‘Zero-day attack’ is a term used to describe the threat of an unknown security vulnerability in computer software or application for which a patch has not been released – or which the application developers were unaware of or did not have sufficient time to address.
The vulnerability is not known in advance and exploits often occur without the knowledge of the users. Here are a couple of recent instances:
- An attack on Microsoft Windows that affected large parts of Eastern Europe was identified by a group of researchers from ESET (a Slovakian internet security company) in June 2019.
- Last year, Google disclosed that some Android smartphones had recently become vulnerable to a serious zero-day exploit that the company thought it had patched for good almost two years ago. The flaw is now identified as CVE-2019-2215.
How harmful is a zero-day vulnerability?
A zero-day attack usually occurs between the time the vulnerability is first found and the time the application developers release the necessary solution to counter exploitation. This time period is termed the vulnerability window. ‘Zero-day’ refers to the fact that the developers have zero days (that is, no time) to fix the problem that has just been exposed. In fact, it has perhaps already been exploited by hackers.
Zero-day attacks are capable of devastating a network by exploiting the vulnerabilities of the apps. They are not always viruses; other malware forms such as Trojan horses or worms are also seen. For home computer users, a zero-day attack is extremely difficult to diagnose as the nature of the attack is through a trusted entity. Updating to the latest anti-malware software is recommended, though it can only provide minimal security against a zero-day attack.
Once a vulnerability becomes publicly known, the vendor has to work quickly to fix the issue to protect the users. But hackers often manage to exploit the security hole before the software vendor can release a patch.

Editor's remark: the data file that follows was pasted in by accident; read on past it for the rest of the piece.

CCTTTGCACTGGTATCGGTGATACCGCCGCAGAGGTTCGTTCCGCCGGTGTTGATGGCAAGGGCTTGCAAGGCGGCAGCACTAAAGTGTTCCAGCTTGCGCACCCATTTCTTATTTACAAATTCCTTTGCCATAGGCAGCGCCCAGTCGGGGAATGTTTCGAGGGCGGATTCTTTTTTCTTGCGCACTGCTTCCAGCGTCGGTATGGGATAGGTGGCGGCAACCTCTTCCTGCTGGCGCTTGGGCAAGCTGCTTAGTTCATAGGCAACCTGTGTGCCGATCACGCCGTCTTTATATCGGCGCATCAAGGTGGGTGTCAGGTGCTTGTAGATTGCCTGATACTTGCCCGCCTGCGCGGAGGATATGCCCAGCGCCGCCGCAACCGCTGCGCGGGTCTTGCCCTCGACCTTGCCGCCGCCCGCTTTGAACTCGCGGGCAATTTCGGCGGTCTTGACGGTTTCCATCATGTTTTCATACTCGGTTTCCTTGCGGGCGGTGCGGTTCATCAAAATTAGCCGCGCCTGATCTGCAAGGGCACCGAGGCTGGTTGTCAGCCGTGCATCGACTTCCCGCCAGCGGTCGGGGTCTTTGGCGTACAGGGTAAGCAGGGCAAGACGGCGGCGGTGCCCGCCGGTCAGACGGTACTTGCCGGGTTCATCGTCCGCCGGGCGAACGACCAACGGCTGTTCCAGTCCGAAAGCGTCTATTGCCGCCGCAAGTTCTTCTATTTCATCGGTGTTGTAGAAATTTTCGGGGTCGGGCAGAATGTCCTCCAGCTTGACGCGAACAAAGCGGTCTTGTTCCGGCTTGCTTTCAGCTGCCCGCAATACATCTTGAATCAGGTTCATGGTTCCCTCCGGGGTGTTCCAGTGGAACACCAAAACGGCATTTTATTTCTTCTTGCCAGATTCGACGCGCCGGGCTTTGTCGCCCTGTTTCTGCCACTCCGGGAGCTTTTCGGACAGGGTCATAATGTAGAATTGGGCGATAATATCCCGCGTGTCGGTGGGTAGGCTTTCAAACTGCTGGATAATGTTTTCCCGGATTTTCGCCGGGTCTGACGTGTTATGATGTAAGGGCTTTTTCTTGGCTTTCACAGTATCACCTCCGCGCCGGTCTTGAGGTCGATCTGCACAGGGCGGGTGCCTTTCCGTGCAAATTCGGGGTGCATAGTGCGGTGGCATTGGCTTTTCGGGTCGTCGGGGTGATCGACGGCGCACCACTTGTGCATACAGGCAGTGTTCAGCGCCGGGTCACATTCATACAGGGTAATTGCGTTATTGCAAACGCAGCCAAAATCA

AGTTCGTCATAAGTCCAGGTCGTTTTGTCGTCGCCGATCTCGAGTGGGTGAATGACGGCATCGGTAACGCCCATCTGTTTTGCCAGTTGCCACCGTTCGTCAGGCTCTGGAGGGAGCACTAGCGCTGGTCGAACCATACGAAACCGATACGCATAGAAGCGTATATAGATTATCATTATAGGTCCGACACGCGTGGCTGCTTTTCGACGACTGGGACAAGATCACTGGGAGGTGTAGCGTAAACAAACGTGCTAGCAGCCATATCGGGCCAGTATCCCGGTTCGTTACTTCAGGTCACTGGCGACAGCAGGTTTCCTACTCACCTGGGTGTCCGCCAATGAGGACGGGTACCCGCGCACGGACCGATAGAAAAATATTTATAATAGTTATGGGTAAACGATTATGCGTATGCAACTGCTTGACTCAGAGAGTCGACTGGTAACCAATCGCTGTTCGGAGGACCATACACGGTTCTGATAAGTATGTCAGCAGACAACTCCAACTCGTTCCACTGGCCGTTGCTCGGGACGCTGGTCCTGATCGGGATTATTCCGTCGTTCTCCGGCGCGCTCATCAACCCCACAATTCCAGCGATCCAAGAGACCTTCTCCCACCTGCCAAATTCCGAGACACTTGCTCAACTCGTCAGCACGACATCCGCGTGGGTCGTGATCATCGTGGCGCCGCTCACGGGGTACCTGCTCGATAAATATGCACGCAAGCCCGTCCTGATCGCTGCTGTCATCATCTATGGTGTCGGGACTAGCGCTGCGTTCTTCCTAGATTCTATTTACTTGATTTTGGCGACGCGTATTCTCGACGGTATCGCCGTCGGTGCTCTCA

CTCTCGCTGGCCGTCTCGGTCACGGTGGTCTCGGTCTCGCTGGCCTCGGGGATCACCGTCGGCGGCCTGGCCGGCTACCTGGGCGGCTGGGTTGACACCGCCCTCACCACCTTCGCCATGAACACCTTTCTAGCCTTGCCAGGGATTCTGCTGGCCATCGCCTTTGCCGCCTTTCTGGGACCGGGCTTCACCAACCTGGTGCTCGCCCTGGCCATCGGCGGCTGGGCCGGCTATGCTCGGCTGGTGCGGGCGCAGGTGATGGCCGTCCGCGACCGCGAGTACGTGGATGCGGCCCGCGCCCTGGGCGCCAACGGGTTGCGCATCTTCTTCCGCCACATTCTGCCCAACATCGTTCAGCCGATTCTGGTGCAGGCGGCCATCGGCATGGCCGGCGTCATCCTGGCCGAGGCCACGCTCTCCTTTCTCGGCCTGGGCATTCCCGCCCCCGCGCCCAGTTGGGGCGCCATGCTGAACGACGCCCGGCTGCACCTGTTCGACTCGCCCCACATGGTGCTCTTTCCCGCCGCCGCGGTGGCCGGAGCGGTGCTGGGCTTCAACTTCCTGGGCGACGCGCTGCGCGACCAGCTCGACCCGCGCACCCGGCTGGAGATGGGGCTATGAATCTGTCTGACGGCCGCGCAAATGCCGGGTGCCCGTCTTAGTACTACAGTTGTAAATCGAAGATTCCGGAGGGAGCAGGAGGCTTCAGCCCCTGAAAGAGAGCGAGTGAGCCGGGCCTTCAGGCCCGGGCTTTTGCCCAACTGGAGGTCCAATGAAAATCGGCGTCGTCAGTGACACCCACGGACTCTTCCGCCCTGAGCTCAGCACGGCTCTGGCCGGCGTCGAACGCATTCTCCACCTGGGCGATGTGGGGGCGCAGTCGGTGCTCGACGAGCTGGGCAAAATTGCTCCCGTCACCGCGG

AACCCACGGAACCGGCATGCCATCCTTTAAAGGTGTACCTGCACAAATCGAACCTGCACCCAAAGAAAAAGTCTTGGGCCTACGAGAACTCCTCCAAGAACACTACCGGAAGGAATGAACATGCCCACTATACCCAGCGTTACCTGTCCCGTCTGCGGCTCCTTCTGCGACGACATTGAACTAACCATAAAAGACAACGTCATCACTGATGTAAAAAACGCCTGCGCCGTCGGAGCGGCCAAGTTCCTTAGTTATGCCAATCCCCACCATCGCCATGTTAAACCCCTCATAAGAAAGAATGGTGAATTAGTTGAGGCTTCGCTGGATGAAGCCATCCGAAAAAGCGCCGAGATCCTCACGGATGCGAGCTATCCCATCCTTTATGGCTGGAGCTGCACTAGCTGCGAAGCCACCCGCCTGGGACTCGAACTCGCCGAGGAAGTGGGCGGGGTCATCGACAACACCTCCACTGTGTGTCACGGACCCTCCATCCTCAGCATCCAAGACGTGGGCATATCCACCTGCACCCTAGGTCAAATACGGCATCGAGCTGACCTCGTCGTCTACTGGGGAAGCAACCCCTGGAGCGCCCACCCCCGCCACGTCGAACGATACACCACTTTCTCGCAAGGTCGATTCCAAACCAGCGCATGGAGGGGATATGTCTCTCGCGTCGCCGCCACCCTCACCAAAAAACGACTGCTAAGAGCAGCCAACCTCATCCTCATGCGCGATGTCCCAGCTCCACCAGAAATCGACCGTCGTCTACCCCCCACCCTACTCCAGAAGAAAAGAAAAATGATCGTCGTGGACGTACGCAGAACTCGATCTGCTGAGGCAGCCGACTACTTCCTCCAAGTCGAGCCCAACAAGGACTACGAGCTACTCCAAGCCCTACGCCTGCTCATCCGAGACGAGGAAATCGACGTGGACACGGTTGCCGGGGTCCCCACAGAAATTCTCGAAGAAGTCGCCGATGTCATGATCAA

What can be done to thwart zero-day attacks?
Security vulnerabilities create serious security risks, leaving everyone susceptible to zero-day attacks, which can result in potential damage to a computer or personal data. To stay safe, it is necessary to take proactive and reactive security measures.
The first line of defense is the proactive approach – using comprehensive security software that protects against both known and unknown threats. The second line of defense is the reactive approach – installing new software updates when they become available from the manufacturer to help reduce the risk of malware infection.
Software updates allow the installation of critical revisions to the software or operating system. This includes adding new features, removing outdated features, updating drivers, delivering bug fixes – and most importantly, fixing any security holes that have been discovered.
Refer to the following security checklist to keep your data protected from the risks associated with zero-day vulnerabilities:
- Ensure software and security patches are up to date by downloading the latest software releases and updates. Installing the latest security patches can fix any bugs that the previous version might have missed.
- Always configure security settings for the operating system, security software, and browser.
- Install effective security software to help block known and unknown threats to vulnerable applications.
- Maintain safe and effective personal online security habits.
“The knock-on effect of a data breach can be devastating for a company. But when customers start taking their business – and their money – elsewhere, that can be a real body blow.” – Christopher Graham, Information Commissioner
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